“Reconciliation” (differentiated from resignation and unhappy acceptance) is defined as the restoring of peaceful and friendly relations. Reconciliation, therefore, must be seen as positive, while resignation and helpless acceptance are negative. If indeed genuine and concrete steps are being taken by the Sri Lankan government (not just by groups and individuals, however noble, brave and selfless) to bring about reconciliation, then any Tamil who stands in the way must be in the mould of Shakespeare’s Richard the Third  who enjoyed conflict, and had nothing but contempt for peace. Reconciliation is a first step to ushering real peace. Real peace, as distinct from enforced peace, implies justice. Peace and justice in turn mean harmony and happiness for all. Therefore, reconciliation is a corner-stone; a desideratum, an ideal passionately to be wished, and ardently to be worked, for – not hindered. If, indeed, there are Tamils who don’t want reconciliation, and all that precedes and follows genuine reconciliation, then I am glad I don’t know them.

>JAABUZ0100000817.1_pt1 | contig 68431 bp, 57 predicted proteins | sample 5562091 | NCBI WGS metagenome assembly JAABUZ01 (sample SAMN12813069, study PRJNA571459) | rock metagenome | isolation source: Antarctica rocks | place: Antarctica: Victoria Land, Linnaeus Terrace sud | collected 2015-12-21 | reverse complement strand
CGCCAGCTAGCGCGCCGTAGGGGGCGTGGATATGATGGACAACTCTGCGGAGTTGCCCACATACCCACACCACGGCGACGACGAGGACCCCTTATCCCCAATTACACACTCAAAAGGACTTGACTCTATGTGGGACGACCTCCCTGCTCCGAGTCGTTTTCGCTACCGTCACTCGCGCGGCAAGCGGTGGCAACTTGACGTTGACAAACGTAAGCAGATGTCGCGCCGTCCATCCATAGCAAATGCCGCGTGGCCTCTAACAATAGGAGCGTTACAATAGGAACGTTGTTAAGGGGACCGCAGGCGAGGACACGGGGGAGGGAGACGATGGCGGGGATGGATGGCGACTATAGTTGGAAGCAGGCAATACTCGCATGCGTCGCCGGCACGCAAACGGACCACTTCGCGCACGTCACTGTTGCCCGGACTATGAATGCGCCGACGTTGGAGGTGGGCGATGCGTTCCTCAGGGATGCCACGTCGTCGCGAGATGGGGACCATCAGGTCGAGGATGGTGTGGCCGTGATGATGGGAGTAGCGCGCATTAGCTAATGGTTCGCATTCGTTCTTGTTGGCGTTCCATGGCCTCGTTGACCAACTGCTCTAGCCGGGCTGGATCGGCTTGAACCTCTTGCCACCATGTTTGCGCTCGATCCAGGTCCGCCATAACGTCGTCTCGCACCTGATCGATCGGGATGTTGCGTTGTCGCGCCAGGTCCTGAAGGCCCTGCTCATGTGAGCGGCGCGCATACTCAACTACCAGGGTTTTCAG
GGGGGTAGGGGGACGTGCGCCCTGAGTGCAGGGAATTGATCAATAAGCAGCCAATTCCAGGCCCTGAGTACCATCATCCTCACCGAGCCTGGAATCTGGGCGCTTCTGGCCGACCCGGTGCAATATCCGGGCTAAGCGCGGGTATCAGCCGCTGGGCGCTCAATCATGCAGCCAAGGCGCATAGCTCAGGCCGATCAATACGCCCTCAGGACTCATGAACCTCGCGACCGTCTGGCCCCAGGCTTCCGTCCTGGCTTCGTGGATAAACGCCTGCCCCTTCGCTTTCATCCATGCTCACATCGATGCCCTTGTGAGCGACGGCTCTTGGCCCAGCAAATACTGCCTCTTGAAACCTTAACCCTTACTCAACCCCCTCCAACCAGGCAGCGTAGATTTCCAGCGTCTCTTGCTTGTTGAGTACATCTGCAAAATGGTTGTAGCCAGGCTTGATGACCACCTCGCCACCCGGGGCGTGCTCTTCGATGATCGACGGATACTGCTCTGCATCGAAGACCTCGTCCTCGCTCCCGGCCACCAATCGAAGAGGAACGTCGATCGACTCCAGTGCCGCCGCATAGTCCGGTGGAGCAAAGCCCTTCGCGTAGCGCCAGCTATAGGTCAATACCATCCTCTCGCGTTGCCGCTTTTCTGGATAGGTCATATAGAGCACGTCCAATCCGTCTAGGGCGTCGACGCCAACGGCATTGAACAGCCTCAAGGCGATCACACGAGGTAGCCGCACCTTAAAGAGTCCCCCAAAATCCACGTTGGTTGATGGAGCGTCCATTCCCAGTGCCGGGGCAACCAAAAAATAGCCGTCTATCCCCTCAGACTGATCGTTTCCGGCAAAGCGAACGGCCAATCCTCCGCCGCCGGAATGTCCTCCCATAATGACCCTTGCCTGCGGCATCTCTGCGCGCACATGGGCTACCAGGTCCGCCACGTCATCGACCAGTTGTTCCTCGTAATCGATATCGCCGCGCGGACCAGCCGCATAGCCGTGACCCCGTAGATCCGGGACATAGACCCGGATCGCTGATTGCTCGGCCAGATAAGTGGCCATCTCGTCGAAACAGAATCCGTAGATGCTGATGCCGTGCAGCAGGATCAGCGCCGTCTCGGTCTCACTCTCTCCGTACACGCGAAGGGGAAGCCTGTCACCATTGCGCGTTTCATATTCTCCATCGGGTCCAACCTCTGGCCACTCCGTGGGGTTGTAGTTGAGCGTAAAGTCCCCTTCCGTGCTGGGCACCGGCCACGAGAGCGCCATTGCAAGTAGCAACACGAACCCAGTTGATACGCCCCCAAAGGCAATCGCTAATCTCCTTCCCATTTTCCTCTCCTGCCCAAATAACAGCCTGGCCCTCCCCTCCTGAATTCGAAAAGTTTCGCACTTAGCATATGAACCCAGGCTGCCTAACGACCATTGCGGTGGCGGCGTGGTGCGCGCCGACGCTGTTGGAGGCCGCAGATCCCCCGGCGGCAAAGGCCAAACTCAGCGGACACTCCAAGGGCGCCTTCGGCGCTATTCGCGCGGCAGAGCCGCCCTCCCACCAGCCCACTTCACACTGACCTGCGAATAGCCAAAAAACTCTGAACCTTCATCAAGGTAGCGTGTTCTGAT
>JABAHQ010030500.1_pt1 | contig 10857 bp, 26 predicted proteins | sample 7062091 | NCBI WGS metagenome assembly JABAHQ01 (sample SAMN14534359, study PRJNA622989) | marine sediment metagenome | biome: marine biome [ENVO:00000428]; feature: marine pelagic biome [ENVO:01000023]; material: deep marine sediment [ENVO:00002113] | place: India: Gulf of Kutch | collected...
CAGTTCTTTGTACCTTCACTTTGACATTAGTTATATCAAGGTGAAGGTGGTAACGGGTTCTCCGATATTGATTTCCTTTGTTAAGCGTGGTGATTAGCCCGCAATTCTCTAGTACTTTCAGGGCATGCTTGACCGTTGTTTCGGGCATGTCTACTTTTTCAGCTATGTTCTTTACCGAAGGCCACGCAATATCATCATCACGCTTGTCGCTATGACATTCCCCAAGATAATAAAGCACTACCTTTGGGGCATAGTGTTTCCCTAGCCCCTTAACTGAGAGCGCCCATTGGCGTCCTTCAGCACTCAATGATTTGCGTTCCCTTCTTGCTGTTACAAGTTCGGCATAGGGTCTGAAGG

In answering Roberts’ charge that I am a “Tamil nationalist” I am compelled to be personal, “personal” not about others – that I always try to avoid – but about myself. Looking back, I see that I was a “para Dhemala” (in one of the meanings established by Roberts) in Ceylon. I was an Asian in Africa (Nigeria, Zambia); a non-Moslem in the Moslem Middle-East, and am now a non-white in generally white Europe. In other words, to be a stranger is not a strange, but a familiar, experience. Ethnic and political exiles, as distinct from economic exiles, are those who, not having been permitted to feel “at home” in what was once home, left it. Now, not having a “Heimat”, when they travel, they neither leave home nor return to it. (The experience of those in immigrant countries such as Australia, Canada, New Zealand and the USA may be different. Fortunately, it’s different with the succeeding generations.) I state the above without a trace of self-pity, being fully and constantly conscious that millions fare far, far, worse than me. Some of those without a “Heimat” are blessed in having found their home “Zuhause” in a relationship.